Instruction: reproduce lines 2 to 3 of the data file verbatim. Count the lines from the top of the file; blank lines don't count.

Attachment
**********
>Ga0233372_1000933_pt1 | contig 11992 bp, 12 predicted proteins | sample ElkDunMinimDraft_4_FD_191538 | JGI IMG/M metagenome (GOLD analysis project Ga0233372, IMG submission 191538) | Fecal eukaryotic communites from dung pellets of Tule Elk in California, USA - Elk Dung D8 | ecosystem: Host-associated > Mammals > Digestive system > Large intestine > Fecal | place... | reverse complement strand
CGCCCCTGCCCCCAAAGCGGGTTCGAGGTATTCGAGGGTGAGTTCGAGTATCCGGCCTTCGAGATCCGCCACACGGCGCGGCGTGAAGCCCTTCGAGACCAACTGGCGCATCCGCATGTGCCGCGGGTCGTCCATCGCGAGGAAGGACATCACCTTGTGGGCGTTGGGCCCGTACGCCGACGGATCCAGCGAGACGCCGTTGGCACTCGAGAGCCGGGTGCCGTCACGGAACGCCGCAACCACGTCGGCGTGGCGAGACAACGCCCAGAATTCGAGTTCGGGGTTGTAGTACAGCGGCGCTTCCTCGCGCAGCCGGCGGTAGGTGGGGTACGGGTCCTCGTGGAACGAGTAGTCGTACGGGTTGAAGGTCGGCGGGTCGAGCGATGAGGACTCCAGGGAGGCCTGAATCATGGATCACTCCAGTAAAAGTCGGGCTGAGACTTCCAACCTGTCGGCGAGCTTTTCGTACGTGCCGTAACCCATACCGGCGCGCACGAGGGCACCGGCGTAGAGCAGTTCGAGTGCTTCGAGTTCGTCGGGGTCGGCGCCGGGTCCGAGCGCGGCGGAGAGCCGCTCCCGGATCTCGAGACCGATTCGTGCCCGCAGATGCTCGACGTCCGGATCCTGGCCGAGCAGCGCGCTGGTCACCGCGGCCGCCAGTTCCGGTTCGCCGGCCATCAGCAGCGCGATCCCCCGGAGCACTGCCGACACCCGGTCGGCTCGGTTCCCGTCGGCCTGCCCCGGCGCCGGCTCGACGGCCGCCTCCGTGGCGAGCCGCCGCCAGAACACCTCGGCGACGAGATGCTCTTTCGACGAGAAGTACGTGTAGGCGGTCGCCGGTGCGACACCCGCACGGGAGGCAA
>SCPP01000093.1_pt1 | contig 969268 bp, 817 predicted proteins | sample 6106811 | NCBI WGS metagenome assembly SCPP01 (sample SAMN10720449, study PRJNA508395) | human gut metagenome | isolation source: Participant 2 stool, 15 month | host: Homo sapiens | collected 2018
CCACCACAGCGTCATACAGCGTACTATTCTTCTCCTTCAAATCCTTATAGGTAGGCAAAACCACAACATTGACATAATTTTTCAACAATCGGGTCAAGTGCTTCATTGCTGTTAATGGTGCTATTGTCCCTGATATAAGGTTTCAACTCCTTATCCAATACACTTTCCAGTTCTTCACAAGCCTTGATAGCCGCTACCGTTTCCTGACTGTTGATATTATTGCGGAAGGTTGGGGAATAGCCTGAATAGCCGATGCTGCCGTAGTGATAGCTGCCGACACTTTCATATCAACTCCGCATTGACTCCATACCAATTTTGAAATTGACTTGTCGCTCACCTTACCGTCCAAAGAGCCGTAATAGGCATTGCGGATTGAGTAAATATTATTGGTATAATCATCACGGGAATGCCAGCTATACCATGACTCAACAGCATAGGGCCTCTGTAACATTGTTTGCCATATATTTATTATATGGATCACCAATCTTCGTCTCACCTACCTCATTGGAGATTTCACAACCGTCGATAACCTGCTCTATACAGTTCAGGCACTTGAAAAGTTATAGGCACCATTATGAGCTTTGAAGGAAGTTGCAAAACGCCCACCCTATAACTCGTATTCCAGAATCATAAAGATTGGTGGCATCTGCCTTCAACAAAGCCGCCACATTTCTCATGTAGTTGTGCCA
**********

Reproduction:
CGCCCCTGCCCCCAAAGCGGGTTCGAGGTATTCGAGGGTGAGTTCGAGTATCCGGCCTTCGAGATCCGCCACACGGCGCGGCGTGAAGCCCTTCGAGACCAACTGGCGCATCCGCATGTGCCGCGGGTCGTCCATCGCGAGGAAGGACATCACCTTGTGGGCGTTGGGCCCGTACGCCGACGGATCCAGCGAGACGCCGTTGGCACTCGAGAGCCGGGTGCCGTCACGGAACGCCGCAACCACGTCGGCGTGGCGAGACAACGCCCAGAATTCGAGTTCGGGGTTGTAGTACAGCGGCGCTTCCTCGCGCAGCCGGCGGTAGGTGGGGTACGGGTCCTCGTGGAACGAGTAGTCGTACGGGTTGAAGGTCGGCGGGTCGAGCGATGAGGACTCCAGGGAGGCCTGAATCATGGATCACTCCAGTAAAAGTCGGGCTGAGACTTCCAACCTGTCGGCGAGCTTTTCGTACGTGCCGTAACCCATACCGGCGCGCACGAGGGCACCGGCGTAGAGCAGTTCGAGTGCTTCGAGTTCGTCGGGGTCGGCGCCGGGTCCGAGCGCGGCGGAGAGCCGCTCCCGGATCTCGAGACCGATTCGTGCCCGCAGATGCTCGACGTCCGGATCCTGGCCGAGCAGCGCGCTGGTCACCGCGGCCGCCAGTTCCGGTTCGCCGGCCATCAGCAGCGCGATCCCCCGGAGCACTGCCGACACCCGGTCGGCTCGGTTCCCGTCGGCCTGCCCCGGCGCCGGCTCGACGGCCGCCTCCGTGGCGAGCCGCCGCCAGAACACCTCGGCGACGAGATGCTCTTTCGACGAGAAGTACGTGTAGGCGGTCGCCGGTGCGACACCCGCACGGGAGGCAA
>SCPP01000093.1_pt1 | contig 969268 bp, 817 predicted proteins | sample 6106811 | NCBI WGS metagenome assembly SCPP01 (sample SAMN10720449, study PRJNA508395) | human gut metagenome | isolation source: Participant 2 stool, 15 month | host: Homo sapiens | collected 2018